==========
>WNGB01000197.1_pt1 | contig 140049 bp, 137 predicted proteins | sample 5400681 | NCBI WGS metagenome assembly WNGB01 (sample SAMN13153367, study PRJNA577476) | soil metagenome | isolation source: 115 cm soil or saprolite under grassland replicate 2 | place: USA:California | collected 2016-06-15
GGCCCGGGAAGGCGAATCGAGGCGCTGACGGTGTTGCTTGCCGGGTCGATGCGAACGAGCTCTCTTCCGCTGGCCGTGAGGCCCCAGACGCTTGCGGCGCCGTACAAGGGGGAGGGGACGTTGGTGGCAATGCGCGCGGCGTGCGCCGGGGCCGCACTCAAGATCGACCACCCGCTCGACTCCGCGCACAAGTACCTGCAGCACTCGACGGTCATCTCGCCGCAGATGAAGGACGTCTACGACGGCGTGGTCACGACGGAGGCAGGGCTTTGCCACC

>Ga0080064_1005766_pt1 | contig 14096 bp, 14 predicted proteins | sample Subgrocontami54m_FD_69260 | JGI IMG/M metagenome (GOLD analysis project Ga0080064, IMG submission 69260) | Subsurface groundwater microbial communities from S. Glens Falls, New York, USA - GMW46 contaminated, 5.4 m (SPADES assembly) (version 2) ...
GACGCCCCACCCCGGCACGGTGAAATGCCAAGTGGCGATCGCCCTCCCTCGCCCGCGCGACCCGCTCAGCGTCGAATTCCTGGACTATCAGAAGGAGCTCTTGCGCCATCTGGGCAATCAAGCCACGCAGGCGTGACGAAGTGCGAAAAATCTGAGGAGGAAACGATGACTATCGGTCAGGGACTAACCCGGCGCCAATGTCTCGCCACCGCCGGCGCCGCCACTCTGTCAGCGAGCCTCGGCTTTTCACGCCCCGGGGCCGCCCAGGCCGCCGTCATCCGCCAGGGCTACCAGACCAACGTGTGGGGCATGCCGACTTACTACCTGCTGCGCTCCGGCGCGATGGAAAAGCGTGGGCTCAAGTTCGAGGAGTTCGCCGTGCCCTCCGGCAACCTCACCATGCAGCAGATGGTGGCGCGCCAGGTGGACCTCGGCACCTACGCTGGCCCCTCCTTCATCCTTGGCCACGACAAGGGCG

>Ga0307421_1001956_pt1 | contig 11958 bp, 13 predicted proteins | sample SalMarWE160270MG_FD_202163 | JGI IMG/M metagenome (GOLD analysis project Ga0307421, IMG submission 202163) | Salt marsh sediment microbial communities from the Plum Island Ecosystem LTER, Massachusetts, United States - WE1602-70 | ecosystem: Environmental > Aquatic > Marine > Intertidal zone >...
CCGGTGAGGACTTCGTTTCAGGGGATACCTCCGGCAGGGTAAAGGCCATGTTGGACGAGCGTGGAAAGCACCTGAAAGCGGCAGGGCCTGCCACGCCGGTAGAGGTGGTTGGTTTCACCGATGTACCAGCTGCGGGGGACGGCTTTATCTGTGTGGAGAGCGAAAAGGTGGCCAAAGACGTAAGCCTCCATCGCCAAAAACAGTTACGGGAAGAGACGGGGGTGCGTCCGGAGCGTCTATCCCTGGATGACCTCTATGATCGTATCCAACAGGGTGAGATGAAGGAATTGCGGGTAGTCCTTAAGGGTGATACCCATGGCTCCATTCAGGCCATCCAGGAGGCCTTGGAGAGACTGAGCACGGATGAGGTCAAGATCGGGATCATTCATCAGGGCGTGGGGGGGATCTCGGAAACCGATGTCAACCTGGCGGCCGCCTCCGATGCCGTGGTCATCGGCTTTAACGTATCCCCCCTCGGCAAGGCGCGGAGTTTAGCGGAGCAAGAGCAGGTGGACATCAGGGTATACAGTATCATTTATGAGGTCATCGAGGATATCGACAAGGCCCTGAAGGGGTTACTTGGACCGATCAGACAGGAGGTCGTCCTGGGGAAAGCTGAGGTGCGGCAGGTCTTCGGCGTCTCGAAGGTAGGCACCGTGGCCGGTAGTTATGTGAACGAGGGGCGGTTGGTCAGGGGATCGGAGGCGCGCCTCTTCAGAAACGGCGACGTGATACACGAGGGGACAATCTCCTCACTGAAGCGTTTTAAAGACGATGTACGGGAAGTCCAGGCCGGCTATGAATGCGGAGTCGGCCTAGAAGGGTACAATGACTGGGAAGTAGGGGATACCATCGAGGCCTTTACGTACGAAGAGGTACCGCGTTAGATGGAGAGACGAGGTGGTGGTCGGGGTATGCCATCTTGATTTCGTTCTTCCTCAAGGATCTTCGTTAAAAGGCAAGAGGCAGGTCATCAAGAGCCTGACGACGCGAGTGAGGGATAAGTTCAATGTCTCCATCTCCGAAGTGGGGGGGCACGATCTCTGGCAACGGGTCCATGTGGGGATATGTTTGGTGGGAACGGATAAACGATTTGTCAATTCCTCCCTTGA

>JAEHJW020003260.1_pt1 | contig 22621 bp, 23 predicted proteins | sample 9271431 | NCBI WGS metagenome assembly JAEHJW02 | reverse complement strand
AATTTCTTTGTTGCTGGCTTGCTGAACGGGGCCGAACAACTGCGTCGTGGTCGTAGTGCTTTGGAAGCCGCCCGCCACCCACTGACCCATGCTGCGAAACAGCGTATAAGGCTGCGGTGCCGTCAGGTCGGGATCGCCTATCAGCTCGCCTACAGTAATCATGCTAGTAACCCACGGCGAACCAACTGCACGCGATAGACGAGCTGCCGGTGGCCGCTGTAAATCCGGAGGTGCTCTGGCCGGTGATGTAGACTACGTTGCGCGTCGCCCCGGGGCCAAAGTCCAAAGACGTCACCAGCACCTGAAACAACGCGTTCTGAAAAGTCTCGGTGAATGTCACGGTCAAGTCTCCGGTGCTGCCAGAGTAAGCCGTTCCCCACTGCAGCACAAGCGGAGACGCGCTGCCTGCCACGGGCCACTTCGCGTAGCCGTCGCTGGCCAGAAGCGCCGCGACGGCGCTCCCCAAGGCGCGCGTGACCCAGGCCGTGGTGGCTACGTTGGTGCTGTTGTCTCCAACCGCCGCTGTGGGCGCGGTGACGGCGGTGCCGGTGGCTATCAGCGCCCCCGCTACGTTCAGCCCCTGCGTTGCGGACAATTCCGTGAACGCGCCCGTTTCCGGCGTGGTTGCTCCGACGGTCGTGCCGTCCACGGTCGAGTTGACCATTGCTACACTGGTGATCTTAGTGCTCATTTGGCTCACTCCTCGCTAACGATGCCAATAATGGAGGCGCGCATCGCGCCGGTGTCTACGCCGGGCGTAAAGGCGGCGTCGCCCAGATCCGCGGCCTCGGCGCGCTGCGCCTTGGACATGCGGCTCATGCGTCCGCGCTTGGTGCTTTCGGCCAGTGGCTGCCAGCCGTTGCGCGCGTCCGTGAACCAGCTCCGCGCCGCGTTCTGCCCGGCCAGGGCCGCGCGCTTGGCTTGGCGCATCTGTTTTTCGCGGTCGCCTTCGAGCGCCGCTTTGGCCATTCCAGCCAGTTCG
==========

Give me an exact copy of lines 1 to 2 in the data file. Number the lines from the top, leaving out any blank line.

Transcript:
>WNGB01000197.1_pt1 | contig 140049 bp, 137 predicted proteins | sample 5400681 | NCBI WGS metagenome assembly WNGB01 (sample SAMN13153367, study PRJNA577476) | soil metagenome | isolation source: 115 cm soil or saprolite under grassland replicate 2 | place: USA:California | collected 2016-06-15
GGCCCGGGAAGGCGAATCGAGGCGCTGACGGTGTTGCTTGCCGGGTCGATGCGAACGAGCTCTCTTCCGCTGGCCGTGAGGCCCCAGACGCTTGCGGCGCCGTACAAGGGGGAGGGGACGTTGGTGGCAATGCGCGCGGCGTGCGCCGGGGCCGCACTCAAGATCGACCACCCGCTCGACTCCGCGCACAAGTACCTGCAGCACTCGACGGTCATCTCGCCGCAGATGAAGGACGTCTACGACGGCGTGGTCACGACGGAGGCAGGGCTTTGCCACC